From his famous commencement speech at Stamford in 2005:
No one wants to die. Even people who want to go to heaven don’t want to die to get there. And yet death is the destination we all share. No one has ever escaped it. And that is as it should be, because Death is very likely the single best invention of Life. It is Life’s change agent. It clears out the old to make way for the new. Right now the new is you, but someday not too long from now, you will gradually become the old and be cleared away. Sorry to be so dramatic, but it is quite true.
Your time is limited, so don’t waste it living someone else’s life. Don’t be trapped by dogma — which is living with the results of other people’s thinking. Don’t let the noise of others’ opinions drown out your own inner voice. And most important, have the courage to follow your heart and intuition. They somehow already know what you truly want to become. Everything else is secondary.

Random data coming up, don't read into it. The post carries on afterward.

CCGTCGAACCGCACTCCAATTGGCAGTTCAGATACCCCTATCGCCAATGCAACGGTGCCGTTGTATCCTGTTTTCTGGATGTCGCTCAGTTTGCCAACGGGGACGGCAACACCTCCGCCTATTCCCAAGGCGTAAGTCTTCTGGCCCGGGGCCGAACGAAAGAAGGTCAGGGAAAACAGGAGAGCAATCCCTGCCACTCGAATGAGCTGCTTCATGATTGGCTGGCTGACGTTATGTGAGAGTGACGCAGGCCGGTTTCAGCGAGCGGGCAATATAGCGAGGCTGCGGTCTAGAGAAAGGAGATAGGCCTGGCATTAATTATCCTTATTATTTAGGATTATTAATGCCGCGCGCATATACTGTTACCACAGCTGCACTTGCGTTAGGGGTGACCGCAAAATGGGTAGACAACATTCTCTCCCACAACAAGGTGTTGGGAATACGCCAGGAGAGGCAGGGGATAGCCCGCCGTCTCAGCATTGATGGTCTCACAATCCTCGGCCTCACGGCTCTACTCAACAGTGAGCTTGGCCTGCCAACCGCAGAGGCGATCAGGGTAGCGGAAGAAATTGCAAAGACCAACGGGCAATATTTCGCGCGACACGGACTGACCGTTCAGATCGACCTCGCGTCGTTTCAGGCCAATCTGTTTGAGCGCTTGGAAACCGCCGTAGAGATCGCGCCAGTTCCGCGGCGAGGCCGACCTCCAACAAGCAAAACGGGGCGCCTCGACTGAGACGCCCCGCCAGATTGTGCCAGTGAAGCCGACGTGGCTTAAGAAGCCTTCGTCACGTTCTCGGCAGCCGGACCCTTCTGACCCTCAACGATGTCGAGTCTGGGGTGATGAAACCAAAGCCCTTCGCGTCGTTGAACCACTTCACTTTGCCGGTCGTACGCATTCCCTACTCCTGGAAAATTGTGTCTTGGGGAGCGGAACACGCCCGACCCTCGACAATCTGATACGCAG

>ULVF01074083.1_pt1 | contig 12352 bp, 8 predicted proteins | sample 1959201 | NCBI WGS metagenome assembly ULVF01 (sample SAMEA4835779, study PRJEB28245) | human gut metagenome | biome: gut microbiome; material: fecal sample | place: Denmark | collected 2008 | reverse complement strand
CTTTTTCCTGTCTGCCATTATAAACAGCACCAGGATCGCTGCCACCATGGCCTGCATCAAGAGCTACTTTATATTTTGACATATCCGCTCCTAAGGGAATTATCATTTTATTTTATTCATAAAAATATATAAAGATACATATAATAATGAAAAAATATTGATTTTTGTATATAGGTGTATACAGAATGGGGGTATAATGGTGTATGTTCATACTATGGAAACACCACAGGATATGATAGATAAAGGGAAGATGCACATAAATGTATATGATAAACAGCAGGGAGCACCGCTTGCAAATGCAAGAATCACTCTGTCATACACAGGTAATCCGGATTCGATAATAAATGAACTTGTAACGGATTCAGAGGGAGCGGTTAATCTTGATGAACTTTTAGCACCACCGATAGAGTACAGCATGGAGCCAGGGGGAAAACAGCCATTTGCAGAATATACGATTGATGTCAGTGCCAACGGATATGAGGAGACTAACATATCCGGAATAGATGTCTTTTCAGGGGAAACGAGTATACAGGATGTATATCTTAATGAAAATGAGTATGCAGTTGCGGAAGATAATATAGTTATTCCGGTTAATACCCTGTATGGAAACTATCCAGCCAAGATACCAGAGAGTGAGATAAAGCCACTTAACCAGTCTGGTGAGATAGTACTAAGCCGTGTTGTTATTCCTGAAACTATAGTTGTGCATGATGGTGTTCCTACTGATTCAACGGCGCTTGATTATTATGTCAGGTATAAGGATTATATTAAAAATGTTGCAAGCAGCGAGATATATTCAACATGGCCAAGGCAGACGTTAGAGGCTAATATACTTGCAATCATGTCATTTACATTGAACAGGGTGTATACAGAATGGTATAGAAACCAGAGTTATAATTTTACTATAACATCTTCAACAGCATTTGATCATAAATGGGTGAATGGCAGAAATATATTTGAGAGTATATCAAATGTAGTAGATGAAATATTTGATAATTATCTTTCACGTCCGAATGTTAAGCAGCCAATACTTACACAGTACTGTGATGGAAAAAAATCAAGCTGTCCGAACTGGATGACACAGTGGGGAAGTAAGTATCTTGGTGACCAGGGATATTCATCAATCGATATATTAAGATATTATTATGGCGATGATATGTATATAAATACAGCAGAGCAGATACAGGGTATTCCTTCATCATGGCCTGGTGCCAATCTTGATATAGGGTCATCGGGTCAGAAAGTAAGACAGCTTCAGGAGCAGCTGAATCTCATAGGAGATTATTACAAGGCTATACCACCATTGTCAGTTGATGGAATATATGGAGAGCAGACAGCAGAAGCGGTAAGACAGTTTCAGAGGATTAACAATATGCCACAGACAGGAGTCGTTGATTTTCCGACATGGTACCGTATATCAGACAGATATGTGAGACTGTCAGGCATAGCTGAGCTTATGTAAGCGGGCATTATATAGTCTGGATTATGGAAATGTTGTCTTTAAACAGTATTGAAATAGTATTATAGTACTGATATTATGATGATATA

I own two iPods, but could otherwise not give a damn about Apple products. I find Apple’s products to be both hostile and clueless to enterprise. I find Apple’s computers to be pretty in design but mediocre in specs and execution and terribly overpriced. And there are few people in this world more annoying than Apple fanboys. In short, I’m not an “Apple guy”, nor will I ever be.
However, the very first computer I ever owned was an Apple II+. I spent hours upon hours upon hours using it. And it wasn’t just a simple machine. It was a veritable spaceship that could take me almost anywhere I wanted to go. I learned BASIC and a bit of Pascal on it, and learned to make all those transistors work for me. I eventually got a modem and discovered the world of BBSs and online information services. And my world was no longer limited to Snellville, Georgia. Using this magic box, I could communicate with people all over the globe… instantly.
Moreso than any other single device, the Apple II+ changed my life. And for that, I am eternally grateful.